3. The Dot Stop was eventually replaced by ‘The Roundabout Stop’. The first incarnation was a mighty roundabout named Rosie of inexplicable design (namely, more than a few bells and whistles, such as hands that would clap accompanied by sound effect of an audience cheering, and party honkers, making it the toddlers’ equivalent of the TARDIS Console), looked after by Charlie the caretaker (who also popped up in the Why Bird Stop) and owned by a moustachioed pseudo-clown (all clothes, no make-up) named Mr. Jolly. Each episode had Mr. Jolly, Charlie and Rosie, accompanied by ver kids (who also appeared by ‘coincidence’ in the other stops of the week) trying to find and place onto Rosie illustrated pieces that, when slotted together, would reveal a nursery rhyme or kids’ song (such as, barmily enough, ‘Yellow Submarine’!). Other features included the Button Moon-esque ‘Professor Mop and Morgan’, and later two puppets who lived in Rosie and preformed songs about numbers, seasons, letters, etc. (I think their names were Morris and Milly, I’m not sure. Any help?)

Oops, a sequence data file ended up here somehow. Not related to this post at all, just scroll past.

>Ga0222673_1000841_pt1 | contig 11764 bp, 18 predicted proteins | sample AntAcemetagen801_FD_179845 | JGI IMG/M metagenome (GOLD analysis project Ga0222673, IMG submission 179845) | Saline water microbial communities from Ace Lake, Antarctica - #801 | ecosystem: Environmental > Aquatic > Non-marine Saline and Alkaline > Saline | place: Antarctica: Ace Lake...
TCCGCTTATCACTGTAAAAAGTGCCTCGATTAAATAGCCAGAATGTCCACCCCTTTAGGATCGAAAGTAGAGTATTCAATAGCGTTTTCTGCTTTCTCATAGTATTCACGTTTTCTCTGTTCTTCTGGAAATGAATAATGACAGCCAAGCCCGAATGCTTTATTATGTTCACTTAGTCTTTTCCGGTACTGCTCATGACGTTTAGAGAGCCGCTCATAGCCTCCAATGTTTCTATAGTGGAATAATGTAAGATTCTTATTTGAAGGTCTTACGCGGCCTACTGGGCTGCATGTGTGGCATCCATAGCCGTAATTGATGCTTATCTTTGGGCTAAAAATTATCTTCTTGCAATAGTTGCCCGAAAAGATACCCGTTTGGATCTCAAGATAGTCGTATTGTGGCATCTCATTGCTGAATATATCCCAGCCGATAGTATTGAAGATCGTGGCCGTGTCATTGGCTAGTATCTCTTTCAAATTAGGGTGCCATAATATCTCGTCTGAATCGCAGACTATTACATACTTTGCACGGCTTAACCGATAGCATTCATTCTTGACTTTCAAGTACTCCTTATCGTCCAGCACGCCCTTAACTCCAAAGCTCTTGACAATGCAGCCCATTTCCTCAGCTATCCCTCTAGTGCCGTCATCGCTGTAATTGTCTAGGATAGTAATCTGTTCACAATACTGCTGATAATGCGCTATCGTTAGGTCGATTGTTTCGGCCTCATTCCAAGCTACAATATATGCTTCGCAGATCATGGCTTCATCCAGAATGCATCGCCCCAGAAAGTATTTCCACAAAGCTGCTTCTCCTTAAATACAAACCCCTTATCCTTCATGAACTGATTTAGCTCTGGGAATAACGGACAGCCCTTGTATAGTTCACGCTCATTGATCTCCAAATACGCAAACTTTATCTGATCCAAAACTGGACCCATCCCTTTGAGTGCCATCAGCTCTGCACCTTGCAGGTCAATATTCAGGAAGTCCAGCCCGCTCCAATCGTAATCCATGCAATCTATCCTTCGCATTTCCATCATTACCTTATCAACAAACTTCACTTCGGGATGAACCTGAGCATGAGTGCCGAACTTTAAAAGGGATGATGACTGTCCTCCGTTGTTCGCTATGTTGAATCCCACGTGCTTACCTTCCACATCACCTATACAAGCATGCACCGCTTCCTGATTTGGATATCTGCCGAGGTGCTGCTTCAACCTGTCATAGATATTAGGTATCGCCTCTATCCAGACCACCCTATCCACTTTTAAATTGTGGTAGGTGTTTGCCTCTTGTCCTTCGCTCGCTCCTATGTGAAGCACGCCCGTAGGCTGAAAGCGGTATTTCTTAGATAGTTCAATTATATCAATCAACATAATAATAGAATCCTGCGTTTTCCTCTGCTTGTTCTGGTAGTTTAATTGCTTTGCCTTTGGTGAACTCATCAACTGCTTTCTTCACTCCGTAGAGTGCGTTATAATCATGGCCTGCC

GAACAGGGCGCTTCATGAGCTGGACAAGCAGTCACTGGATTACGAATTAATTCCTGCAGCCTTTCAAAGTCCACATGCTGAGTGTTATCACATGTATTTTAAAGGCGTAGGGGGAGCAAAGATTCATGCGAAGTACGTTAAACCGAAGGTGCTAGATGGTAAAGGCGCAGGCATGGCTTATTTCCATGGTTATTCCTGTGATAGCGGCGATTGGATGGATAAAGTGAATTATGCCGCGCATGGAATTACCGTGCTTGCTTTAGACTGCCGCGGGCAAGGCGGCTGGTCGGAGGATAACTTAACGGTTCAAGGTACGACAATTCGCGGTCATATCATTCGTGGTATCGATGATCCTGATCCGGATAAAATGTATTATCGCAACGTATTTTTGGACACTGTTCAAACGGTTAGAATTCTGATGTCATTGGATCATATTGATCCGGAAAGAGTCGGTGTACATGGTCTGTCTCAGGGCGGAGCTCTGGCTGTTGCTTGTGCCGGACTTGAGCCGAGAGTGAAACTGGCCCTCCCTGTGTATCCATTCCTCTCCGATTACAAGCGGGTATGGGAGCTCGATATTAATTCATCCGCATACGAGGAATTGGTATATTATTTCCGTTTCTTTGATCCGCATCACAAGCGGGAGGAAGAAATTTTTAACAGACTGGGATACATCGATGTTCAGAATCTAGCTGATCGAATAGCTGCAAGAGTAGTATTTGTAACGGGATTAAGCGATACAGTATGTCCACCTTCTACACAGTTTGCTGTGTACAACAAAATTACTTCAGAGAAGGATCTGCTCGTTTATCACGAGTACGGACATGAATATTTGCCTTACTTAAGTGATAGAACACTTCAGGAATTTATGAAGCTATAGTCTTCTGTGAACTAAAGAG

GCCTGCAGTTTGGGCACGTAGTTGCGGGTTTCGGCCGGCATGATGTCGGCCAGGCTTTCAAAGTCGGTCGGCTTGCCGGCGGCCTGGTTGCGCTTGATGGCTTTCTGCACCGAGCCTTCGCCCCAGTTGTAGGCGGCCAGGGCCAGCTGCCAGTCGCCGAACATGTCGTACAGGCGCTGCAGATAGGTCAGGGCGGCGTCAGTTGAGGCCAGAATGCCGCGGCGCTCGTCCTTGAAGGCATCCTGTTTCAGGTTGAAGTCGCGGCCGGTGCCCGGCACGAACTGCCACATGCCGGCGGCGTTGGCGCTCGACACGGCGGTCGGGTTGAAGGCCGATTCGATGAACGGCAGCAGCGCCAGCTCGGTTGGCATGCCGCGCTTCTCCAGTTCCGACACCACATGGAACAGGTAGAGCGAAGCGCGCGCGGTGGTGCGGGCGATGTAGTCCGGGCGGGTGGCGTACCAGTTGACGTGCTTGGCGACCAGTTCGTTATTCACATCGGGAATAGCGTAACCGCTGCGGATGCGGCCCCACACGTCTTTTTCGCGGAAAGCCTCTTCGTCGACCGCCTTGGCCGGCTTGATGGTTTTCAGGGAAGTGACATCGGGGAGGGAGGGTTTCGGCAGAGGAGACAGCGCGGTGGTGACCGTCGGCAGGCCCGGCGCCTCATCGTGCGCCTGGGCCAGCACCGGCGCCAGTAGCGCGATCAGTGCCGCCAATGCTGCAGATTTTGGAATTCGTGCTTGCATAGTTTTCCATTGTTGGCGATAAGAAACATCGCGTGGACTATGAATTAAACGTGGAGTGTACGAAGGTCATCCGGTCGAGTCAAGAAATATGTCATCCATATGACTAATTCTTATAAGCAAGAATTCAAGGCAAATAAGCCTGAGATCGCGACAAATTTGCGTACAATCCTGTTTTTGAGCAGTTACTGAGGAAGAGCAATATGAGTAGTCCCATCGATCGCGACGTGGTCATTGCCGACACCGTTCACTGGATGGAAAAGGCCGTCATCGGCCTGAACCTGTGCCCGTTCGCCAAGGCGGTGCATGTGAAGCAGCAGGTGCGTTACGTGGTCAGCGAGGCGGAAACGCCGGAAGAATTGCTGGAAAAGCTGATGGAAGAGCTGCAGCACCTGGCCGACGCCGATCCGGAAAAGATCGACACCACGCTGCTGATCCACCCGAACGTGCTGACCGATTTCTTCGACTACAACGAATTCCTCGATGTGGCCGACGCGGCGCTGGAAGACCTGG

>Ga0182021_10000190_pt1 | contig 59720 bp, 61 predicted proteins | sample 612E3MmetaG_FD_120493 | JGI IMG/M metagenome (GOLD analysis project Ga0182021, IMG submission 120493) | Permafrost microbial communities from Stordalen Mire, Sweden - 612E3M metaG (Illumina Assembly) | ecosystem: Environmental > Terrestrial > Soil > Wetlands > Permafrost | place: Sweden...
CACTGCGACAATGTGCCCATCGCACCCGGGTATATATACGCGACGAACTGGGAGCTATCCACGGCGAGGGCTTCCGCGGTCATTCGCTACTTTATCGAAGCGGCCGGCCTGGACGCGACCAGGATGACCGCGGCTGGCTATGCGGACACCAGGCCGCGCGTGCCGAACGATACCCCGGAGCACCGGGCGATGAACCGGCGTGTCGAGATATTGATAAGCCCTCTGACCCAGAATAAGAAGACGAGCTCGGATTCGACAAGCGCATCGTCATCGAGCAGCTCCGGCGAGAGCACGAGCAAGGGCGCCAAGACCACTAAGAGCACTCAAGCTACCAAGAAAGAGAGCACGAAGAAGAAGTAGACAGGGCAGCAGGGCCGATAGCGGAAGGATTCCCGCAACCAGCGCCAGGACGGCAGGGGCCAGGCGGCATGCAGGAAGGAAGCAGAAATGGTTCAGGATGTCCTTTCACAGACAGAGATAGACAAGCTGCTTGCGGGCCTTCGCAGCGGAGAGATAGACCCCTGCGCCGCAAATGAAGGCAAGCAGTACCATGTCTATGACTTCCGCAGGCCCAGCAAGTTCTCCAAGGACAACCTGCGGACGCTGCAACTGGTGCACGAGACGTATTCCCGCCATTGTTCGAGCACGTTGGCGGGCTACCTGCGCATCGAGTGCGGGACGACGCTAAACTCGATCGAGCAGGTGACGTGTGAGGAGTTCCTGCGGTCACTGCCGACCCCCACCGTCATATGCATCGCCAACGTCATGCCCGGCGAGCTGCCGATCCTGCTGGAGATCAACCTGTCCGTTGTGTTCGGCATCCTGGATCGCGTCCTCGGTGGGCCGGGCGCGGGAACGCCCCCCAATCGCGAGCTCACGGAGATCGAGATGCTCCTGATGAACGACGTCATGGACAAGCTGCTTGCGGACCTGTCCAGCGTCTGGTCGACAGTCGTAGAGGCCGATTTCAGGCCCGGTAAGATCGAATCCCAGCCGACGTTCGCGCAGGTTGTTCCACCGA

Later revisions took the same basic gist of the plot, but with a difference. This time, ver kids had been booted out and replaced with Why Bird, Peggy and Poppy; Rosie had regenerated into less of a TARDIS Console and more of a merry-go-round/TARDIS (I’ll tell you why in a minute) and Mr. Jolly was now more of a ride operative than a clown. The three puppets would buy different tickets from a chanting Mr. Jolly (“Round tickets, square tickets, shapes that you know./Pick one and dream of the places you’d go/And maybe, there might be a song that you know!”) and ride aboard Rosie. One by one, they’d be teleported to a different land (read: different part of set with cardboard backgrounds) and meet a character with a problem, linked to a nursery rhyme or kid’s song. After solving the problem, they’d be given illustrated pieces (shaped like the ticket they’d chosen), and once this was repeated again twice, they sang the nursery rhyme/kid’s song of the day.